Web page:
The Secret Life of Steve Carell

 

[Warning: This post contains some spoilers for The Secret Life of Walter Mitty]

I can’t sleep on planes. Being a freakishly light sleeper anyway, the constant sound of EEEEEEEEEEEEEEEEEEEEEE and occasional roller coaster turbulence moments and people walking up and down the walkway inches from my lolling head, sleep just doesn’t happen.

So on the overnight, seven hour stretch of a twelve hour journey back from visiting the boyfriend in Illinois, I was pretty stuck for things to do. I’d already listened to all the podcasts I’d downloaded in preparation for the journey (prepared poorly, I might add), I didn’t feel like reading any more of A Dance With Dragons (42%–I’m hoping to get it finished maybe before Christmas), and I couldn’t be bothered trying to write with a bluetooth keyboard that only sends around 2/3rd’s of the keystrokes to my tablet.

I spotted The Secret Life of Walter Mitty amongst the paltry film choices, and I thought, what the hell.

Now, going into this film, I knew only two things about it: 1, Walter Mitty liked to daydream, and 2, Walter Mitty was played by Steve Carell.

You may have noticed something wrong there, but herein lies my story.

Actually, Walter Mitty isn’t played by Steve Carell. He’s played by Ben Stiller.

Google reassures me I’m not the only person to have made this mistake.

However, I’m fairly confident I am the only person who watched the entirety of The Secret Life of Walter Mitty waiting for Ben Stiller to turn into Steve Carell.

Because going into this film knowing 100% that Walter was a daydreamer and Walter’s character was played by Steve Carell, I came to the conclusion that Walter was only played by Ben Stiller when he was daydreaming.

That’s right, I watched the entire film thinking it was a never-ending daydream.

When it opens on Stiller checking his dating profile over breakfast, my thought process went like this: “Oh, so he’s not awake yet–maybe he’ll send the girl of his dreams a message in his dreams, because he doesn’t have the stones to do it in real life, and then we’ll see Carell waking up…oh, okay, so he’s dreaming about going to work. Odd. Well, he’s about to meet his new boss. Maybe the camera will shift and we’ll see what Walter really looks like…oh, no. Hmm.”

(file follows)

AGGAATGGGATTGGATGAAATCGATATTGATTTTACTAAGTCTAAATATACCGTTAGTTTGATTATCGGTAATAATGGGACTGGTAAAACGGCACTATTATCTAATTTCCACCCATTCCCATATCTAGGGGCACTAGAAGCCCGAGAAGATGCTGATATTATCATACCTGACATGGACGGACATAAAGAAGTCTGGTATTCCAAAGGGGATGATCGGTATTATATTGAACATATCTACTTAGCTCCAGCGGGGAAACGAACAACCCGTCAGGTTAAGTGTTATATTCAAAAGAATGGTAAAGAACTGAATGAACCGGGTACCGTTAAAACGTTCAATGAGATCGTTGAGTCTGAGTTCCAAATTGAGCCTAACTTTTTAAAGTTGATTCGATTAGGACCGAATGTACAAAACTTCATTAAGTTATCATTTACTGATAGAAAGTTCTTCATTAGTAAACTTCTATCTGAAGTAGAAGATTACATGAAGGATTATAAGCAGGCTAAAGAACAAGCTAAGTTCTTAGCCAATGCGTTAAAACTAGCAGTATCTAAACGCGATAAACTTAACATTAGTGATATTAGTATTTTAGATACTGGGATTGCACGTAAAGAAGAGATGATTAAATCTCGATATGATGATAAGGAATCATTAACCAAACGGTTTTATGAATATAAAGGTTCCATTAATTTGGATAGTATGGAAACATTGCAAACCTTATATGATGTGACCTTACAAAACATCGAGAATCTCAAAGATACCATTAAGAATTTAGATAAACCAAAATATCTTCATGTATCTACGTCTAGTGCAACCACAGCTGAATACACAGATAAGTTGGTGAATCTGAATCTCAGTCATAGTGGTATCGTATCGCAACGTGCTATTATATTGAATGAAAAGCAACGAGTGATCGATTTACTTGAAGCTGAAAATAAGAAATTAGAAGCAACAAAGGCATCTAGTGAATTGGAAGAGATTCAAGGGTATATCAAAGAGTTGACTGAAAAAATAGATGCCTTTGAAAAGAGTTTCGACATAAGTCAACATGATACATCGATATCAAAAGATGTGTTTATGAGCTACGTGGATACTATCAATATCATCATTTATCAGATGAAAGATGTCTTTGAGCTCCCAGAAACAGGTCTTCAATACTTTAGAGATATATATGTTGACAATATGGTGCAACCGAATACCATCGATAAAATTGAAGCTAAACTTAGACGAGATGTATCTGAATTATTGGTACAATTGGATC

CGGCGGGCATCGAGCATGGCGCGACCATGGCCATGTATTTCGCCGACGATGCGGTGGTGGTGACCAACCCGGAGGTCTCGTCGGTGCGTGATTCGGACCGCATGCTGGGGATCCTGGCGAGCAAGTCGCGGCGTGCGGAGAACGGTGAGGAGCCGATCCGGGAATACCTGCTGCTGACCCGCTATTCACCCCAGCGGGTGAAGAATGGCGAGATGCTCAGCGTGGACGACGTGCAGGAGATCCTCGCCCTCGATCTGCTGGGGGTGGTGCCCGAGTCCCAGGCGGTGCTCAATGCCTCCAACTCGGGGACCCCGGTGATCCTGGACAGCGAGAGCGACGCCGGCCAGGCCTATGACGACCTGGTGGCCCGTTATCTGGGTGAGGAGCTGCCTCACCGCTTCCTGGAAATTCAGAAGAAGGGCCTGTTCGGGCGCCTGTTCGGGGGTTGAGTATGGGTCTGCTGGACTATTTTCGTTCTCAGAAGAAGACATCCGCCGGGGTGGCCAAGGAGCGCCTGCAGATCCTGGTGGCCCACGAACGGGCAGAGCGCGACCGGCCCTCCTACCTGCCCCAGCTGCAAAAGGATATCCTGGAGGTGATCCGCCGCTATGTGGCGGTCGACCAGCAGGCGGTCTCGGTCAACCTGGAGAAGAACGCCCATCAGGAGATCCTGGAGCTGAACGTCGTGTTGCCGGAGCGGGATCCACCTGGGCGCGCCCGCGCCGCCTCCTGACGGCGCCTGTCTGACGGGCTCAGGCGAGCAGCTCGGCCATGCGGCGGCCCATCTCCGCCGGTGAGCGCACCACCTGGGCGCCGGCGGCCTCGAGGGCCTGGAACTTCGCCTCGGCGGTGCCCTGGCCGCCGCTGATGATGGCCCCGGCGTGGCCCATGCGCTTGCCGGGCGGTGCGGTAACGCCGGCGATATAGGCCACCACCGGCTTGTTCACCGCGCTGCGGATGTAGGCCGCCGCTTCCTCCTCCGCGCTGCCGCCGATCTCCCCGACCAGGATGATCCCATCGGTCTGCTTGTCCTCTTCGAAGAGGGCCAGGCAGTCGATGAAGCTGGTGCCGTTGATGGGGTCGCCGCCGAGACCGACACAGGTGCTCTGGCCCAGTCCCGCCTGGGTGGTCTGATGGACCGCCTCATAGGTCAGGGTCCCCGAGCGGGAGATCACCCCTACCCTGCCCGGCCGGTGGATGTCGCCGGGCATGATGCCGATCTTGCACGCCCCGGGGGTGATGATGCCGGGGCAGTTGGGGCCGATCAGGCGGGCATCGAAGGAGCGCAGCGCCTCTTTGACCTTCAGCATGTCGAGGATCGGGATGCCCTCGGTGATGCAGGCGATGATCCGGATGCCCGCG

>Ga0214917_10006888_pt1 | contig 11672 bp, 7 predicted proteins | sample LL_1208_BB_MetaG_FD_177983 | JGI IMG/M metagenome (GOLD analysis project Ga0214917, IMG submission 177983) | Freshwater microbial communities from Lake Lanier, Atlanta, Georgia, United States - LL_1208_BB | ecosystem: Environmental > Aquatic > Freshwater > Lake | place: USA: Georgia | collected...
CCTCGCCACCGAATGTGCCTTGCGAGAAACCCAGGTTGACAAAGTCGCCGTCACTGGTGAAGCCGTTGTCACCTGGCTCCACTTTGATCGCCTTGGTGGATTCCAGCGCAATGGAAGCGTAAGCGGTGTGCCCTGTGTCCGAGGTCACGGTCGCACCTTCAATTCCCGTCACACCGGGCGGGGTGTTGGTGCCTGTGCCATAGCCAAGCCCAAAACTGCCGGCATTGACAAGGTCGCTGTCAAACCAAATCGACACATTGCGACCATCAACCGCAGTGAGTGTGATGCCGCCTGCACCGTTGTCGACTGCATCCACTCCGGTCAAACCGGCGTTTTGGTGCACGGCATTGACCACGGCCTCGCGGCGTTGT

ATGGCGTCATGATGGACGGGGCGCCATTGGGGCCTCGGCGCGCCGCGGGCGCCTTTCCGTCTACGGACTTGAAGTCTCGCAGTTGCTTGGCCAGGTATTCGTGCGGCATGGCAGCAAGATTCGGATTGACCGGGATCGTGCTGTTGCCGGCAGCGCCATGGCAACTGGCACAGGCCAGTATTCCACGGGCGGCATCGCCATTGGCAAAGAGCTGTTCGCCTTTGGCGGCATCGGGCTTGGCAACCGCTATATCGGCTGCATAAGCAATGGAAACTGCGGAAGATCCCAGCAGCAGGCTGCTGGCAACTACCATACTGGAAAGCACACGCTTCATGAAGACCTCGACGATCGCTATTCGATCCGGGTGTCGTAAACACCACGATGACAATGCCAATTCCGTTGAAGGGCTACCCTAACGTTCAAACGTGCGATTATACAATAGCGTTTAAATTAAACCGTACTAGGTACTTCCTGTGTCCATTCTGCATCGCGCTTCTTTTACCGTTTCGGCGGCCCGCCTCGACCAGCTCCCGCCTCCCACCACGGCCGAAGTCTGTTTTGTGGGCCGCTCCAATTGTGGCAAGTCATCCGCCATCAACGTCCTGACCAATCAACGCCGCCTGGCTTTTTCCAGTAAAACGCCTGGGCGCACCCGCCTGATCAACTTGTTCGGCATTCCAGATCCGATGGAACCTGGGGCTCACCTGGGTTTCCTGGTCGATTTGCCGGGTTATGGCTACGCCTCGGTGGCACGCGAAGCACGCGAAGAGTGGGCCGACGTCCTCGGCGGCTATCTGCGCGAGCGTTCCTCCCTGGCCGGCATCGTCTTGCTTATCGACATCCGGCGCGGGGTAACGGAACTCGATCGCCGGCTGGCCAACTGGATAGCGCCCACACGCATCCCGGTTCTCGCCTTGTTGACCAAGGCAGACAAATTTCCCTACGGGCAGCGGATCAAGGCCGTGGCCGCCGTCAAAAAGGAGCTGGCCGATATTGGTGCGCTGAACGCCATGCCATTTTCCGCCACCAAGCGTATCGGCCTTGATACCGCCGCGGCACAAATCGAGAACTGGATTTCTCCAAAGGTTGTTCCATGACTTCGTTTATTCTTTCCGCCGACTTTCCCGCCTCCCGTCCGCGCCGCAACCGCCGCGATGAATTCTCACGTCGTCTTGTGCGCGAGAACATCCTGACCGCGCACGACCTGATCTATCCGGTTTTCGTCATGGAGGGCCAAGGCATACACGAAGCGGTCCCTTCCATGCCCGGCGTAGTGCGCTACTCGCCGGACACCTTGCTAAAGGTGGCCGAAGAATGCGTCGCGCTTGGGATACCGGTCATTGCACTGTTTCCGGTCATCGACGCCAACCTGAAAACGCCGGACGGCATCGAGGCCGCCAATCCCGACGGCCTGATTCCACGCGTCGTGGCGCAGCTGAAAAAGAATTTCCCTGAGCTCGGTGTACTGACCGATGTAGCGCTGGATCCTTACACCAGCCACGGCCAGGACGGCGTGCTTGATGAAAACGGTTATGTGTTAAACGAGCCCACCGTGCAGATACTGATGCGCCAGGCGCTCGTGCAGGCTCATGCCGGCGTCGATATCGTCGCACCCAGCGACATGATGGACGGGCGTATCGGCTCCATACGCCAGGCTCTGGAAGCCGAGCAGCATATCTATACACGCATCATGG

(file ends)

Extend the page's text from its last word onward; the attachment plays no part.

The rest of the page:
And I went on thinking like that for two hours.

When he heads off on his adventure to Iceland to find the elusive freelance photographer and get a copy of the missing negative that’s resulted in his job on the line, I thought it was all in his head. When he jumps out of the plane aiming for the wrong boat and is almost eaten by a shark? I figured, pfft, that’s far too ridiculous to be real. Any minute now…and of course, it was real, and Stiller never became Carell.

It actually made the film marginally more interesting, because without that aspect of a completely imagined impending plot twist, I would’ve turned it off as quickly as I turned off Gravity (3 minutes in–sorry, these films might impress the cinephiles, but not me, the luddite who can’t differentiate her Stillers from her Carells).